Task Force Swings, Misses On Airline Delay Protections | Aero-News Network
Aero-News Network
RSS icon RSS feed
podcast icon MP3 podcast
Subscribe Aero-News e-mail Newsletter Subscribe

Airborne Unlimited -- Recent Daily Episodes

Episode Date

AMA Drone Report

Airborne-Monday

Airborne-Tuesday

Airborne-Wednesday

Airborne-Thursday

Airborne-Friday

Airborne-Unmanned w/AUVSI

Airborne On ANN

AMA 09.21.17

Airborne 09.18.17

Airborne 09.19.17

Airborne 09.20.17

Airborne 09.21.17

Airborne 09.22.17

Airborne-Unmanned 09.19.17

Airborne-YouTube

AMA 09.21.17

Airborne 09.18.17

Airborne 09.19.17

Airborne 09.20.17

Airborne 09.21.17

Airborne 09.22.17

Airborne-Unmanned 09.19.17

NEW!!! 2017 AirVenture Innovation Preview -- YouTube Presentation / Vimeo Presentation

Thu, Nov 13, 2008

Task Force Swings, Misses On Airline Delay Protections

Panel Opts To Let Carriers Decide On Guidelines

Anyone holding out hope the federal government would finally add some teeth to guidelines on how airlines should handle passenger strandings should probably stop reading now.

The Associated Press reports the so-called "tarmac task force" -- a group made up of federal officials, airline executives and passengers rights advocates that first met last December -- voted Wednesday on a disjointed set of measures aimed at better treatment of passengers during extended flight delays.

Alas, the commission couldn't even decide on the definition of what a "lengthy delay" should be... and it only gets worse from there. The task force did say airlines should update passengers stuck on the tarmac every 15 minutes about their situation, even if there's no news to report; that refreshments and entertainment should be provided for stuck travelers 'when practical'; and that airlines should "make every reasonable effort" to keep lavatories usable.

If that language sounds somewhat less-than-authoritative, keep this in mind: it really doesn't matter anyway, as the task force also opted to allow airlines to determine whether or not they would comply with the guidelines in the first place. And that grates task force member Kate Hanni, founder of the Coalition for an Airline Passengers Bill of Rights.

The report "is a set of best practices, but there's nothing enforceable where a passenger can say, 'I won't be held up for more than three hours or five hours or eight hours, or without a glass of water or a sandwich,'" said Hanni.

"We were hoping at a bare minimum to come out of this task force with a definition of what is an extensive on-ground delay."

Another task force member said it become immediately clear the committee, dominated by airline interests, would be unable to reach consensus on any meaningful standards.

"The airlines don't want it, and the airports — several of them major airports — believe they already have plans" to handle passenger delays, said Paul Ruden, a senior vice president at the American Society of Travel Agents. "I had hoped we would do more."

Despite those protests, the final task force vote was 34-1 in favor of the model contingency plan, said DOT Secretary Mary E. Peters.

"I deeply appreciate the time, efforts and thoughts of all the representatives of airlines, airports, consumer groups and the Department who served on this task force," Peters said. "As we continue our efforts to improve protections for airline passengers, this document and the viewpoints of all the task force members should provide a valuable resource to minimize the hardships to passengers resulting from lengthy airline ground delays. I look forward to reviewing the document in the coming days."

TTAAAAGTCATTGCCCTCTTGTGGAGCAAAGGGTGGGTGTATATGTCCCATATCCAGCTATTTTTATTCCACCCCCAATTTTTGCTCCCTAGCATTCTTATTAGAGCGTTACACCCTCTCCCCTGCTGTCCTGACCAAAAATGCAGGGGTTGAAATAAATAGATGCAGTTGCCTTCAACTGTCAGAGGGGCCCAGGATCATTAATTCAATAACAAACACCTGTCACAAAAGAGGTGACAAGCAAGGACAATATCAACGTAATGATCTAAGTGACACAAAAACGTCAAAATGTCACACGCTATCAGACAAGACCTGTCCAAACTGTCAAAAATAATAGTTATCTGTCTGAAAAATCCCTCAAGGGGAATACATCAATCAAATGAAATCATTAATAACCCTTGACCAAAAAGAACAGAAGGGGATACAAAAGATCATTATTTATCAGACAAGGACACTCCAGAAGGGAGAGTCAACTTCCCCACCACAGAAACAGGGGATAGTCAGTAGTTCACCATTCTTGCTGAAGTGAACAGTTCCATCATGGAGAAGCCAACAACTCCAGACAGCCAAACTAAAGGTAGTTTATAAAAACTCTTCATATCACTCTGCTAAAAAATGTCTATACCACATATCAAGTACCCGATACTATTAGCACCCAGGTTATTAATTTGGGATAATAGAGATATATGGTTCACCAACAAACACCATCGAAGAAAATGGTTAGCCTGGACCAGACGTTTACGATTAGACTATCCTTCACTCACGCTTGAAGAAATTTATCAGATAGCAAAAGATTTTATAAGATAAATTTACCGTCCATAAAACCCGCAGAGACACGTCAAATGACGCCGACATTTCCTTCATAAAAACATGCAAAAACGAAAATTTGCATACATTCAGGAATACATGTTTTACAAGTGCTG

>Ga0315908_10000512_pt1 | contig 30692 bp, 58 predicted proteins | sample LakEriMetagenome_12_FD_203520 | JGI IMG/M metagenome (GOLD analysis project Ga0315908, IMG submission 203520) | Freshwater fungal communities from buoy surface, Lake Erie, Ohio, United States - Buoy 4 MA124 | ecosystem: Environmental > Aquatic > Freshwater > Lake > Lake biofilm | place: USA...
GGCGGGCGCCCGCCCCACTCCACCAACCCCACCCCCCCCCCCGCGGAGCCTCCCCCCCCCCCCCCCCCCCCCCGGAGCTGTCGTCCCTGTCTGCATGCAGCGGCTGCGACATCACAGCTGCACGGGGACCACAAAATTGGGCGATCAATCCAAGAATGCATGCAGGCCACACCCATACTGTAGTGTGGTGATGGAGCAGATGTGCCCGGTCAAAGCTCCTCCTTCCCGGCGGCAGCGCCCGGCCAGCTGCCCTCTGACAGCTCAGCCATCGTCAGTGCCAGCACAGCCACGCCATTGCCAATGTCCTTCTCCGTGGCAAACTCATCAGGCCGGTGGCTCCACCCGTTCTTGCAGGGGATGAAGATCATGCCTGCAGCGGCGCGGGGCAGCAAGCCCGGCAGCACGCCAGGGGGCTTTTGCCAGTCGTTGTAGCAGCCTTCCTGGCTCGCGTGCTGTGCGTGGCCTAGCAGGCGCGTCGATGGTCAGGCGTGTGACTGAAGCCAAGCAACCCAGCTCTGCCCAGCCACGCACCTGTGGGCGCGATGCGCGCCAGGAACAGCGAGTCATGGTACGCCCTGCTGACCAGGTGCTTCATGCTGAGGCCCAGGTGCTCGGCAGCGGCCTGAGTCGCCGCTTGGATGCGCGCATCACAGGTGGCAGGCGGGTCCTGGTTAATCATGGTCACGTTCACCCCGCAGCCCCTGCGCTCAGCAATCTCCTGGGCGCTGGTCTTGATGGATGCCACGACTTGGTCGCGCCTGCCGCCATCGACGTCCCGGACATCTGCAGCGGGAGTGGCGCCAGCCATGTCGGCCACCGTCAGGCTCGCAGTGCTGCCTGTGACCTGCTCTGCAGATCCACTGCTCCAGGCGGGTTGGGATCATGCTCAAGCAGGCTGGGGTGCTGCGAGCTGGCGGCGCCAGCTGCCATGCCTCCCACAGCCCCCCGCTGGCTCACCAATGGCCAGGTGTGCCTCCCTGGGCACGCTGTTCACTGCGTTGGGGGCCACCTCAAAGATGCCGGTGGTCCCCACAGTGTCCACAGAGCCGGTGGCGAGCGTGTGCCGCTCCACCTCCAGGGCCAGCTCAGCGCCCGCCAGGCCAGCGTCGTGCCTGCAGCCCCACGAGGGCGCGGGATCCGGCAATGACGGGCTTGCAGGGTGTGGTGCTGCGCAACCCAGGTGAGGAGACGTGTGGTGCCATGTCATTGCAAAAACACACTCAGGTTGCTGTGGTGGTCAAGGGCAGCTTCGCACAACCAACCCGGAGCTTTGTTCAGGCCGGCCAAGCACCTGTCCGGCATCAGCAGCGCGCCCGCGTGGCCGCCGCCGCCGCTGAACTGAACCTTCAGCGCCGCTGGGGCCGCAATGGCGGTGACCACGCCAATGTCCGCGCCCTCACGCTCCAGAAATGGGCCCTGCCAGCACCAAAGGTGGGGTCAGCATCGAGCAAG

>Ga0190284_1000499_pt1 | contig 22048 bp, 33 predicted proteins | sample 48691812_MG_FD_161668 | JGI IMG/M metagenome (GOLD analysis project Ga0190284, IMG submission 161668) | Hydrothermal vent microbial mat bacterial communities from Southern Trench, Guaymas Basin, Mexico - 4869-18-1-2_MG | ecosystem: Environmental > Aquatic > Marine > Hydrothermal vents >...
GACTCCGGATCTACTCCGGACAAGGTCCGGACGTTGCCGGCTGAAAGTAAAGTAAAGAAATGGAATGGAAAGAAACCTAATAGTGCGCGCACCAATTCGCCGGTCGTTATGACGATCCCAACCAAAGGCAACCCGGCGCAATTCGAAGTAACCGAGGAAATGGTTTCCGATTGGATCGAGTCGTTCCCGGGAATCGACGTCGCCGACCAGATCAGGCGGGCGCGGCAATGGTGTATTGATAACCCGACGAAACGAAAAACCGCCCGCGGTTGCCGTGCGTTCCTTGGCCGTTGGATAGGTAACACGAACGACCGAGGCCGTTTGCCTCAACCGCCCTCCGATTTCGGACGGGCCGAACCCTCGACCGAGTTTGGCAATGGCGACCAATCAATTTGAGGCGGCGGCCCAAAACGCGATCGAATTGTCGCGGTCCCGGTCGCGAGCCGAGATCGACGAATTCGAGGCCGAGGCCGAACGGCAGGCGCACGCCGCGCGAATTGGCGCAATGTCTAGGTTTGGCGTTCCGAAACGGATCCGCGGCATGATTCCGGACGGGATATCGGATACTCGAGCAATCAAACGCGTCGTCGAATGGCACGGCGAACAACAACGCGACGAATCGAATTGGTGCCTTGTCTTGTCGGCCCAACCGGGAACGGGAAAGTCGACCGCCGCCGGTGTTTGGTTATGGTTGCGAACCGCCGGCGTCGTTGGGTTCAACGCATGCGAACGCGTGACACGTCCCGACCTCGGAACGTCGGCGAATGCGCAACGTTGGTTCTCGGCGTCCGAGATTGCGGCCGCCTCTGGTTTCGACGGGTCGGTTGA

Not surprisingly, the Air Transport Association feels the task force reached its goal. "The success of the task force clearly demonstrates that not every problem requires a new law or regulation, especially when it comes to operational and customer-service issues," said Elizabeth Merida, a spokeswoman for the airline lobbying group.

FMI: www.dot.gov, www.airlines.org, www.flyersrights.org

Advertisement

More News

RFP: ANN Seeking New Site/Facility For Major Studio Upgrade

It's Official: Aggressive Upgrades For New Airborne Programs WILL Require New Digs It's been in development for years, but we're getting to a point where we think we can pull off s>[...]

Airborne-Unmanned 09.19.17: FAA OKs FL Drone Ops, ICAO Registry?, No Pot Drones

Also: FAA Reauthorization, Medical Drone Transport, USMC Quadcopters, Canister Launched UAS, Atlas Dynamics Airborne, primarily based in Jacksonville, FL is starting to recover fro>[...]

AMA Drone Report 09.21.17: AMA Expo West, Parrot Mambo, No Drone Pot Delivery

Also: Drone Injury Study, Cook County-IL, Northeastern Drone Society, Propel Star Wars Drones, GA UAS Integration One of the pinnacle model aviation events of the year is coming up>[...]

Airborne 09.21.17: Pilot Runs 4 Senate, Seaplane Base Hit, Sonaca 200

Also: Mitchell Airport, AMA, Plane v Elk, Ariane 6, Lakeville Airport, Alaska Airlines Airshow and test pilot Bob Bishop is launching a run for the United States Senate in 2018. He>[...]

AMA Drone Report 09.14.17: MultiGP NatÂ’l Championship, GDU O2, ICAO Registration

Also: AMA Monitoring Volunteer Drones, Aerix DaVinci, FAA ReAuthorization, TobyRich, ADR Test Pilots The 2017 MultiGP National Drone Racing Championship are being held now through >[...]

blog comments powered by Disqus



Advertisement

Advertisement

Podcasts

Advertisement

© 2007 - 2017 Web Development & Design by Pauli Systems, LC